Bev Logue has known Dale Smith since childhood and her attendance at Wisconsin Christian Youth Camp. Dale was a regular at that camp in the early days of its existence. And a family favorite. Bruce has known Dale for a shorter period of time, but has equal regard for Dale. He now cares for a wife of many years who is suffering from dementia. In Bruce’s opinion, a great example of what love looks like. Enjoy this reverie from Dale.
“Don’t ‘zaggerate, Son.”
I had sorta whacked my left thumb with the half-brick I was usin’ to crack black walnuts.
It was 1937. I was five years old, and I guess Dad thought my howling and carrying on was a tad outta proportion to how bad the injury was.
He seem to be of the opinion that I was mostly imagining that it was all that bad and that I oughta shrink down all that imagining.
Hmmph! It wasn’t his thumb that was throbbin’ and glowin’!
But I guess he was a good one to learn from. Cause he musta been a real world-champion ‘zaggerator back when I was a little guy of just two or three.
Made quite an impression on me when he dropped a timber on his foot and he started jumpin’ around and using ‘zaggerating language all over the place. And loud, too!
Mama put her fists on her side with her elbows sticking straight out and said, “John Orville Smith,” –that’s his full name, but she usually just called him “Orville” or “Honey.”– But this time she said, “John Orville Smith, I’m not gonna put up with you carryin’ on like that and talkin’ like that! Not for a minute, ‘specially in front of the young’uns! And I don’t wanna to hear it, and neither does the Lord! You gotta learn to control yourself!”
My daddy, right then, wilted before our eyes—sorta like Tinkle, our old dog did when you scolded him. Dad shook his head and soft-and-sad-like said, “Ethel, Honey, I’m sorry.”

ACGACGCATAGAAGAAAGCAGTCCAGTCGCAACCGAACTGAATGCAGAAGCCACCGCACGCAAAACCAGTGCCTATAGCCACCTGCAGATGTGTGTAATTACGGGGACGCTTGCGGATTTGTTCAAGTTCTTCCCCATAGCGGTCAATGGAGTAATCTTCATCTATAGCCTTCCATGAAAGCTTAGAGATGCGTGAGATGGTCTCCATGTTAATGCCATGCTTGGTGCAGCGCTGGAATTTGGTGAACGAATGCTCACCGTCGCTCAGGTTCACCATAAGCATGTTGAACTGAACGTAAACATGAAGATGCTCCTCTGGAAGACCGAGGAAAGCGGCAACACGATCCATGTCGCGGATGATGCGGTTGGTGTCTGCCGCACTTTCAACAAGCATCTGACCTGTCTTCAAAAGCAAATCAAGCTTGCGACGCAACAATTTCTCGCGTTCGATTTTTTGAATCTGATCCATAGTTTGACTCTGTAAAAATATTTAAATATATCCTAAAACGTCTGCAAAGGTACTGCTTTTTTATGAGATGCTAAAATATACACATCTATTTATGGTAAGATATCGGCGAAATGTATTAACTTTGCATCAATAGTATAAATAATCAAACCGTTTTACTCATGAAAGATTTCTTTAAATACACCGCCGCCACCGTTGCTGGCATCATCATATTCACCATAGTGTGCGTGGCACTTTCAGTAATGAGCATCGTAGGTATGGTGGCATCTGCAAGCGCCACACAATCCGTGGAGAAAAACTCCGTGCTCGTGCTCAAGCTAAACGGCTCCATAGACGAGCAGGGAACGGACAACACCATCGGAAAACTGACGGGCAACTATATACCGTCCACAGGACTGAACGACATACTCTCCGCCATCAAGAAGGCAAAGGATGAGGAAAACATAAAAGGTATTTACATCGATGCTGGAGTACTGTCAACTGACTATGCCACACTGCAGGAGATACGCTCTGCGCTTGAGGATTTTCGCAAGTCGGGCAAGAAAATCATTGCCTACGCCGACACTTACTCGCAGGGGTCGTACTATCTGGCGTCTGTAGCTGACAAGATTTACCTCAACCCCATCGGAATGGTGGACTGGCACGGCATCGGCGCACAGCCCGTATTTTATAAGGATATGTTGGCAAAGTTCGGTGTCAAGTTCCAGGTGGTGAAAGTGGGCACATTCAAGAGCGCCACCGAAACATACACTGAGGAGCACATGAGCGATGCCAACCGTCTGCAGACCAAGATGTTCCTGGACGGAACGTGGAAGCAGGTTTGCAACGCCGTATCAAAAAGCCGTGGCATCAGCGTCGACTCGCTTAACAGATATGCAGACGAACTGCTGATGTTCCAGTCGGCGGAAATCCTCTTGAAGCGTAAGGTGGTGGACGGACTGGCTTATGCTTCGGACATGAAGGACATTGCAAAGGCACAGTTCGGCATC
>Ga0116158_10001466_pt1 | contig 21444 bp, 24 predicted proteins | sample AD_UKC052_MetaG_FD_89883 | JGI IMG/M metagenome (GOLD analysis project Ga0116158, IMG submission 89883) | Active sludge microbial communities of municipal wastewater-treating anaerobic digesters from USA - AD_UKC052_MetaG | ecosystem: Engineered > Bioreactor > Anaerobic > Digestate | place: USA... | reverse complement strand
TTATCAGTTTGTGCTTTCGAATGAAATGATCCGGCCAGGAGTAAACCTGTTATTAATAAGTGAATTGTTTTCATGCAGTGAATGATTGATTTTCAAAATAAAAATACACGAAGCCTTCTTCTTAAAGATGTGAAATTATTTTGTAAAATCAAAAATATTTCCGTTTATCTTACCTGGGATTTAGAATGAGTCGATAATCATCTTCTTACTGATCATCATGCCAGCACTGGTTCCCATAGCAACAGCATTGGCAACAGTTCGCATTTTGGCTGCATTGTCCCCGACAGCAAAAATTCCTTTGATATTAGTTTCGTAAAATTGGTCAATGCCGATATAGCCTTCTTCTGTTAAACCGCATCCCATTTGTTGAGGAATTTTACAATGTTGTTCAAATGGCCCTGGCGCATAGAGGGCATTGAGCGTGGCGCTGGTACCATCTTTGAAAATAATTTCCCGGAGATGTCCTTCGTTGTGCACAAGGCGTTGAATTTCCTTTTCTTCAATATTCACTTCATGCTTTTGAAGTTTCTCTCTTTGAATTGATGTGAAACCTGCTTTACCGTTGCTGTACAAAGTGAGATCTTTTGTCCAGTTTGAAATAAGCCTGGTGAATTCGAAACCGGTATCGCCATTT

He musta been, ‘cause, he sure doesn’t talk like that these days. I don’t either. I did say, “heck” one time, but Mama said, “Now Daleboy, don’t you start that!” So that ended my career as a cusser.
Now, Dad was teaching me that I didn’t need to ‘zaggerate that I was in such agony and that my thumb was probly gonna drop off and I’d go through life left-thumbless.
He said, “Son when bad things happen, you can carry on about them like they’re the awfullest thing that ever happened and blow ‘em up so big you couldn’t stuff ‘em in the corncrib. Or you can say to yourself, “Boy, that hurts, but I’m strong enough to handle it!” That way you can shrink it down to where it’ll fit in a thimble and you can stick it in your pocket. It’s up to you.”
I thought about it and realized that ole thumb didn’t hurt so much, after all. ‘Specially since it was warm and wet in my mouth. My right thumb and forefinger had wrapped around it and hugged it tightly and had poked it in my mouth.
So I mumbled, “UmmmmHmm.”
Then, for a five-year-old, I did some powerful thinkin’ about the importance of ‘zaggeratin’ some stuff and shrinkin’ some other stuff.
Maybe I’ll tell you more about that next time.
P.S. A hammer is better than half a brick for crackin’ walnuts.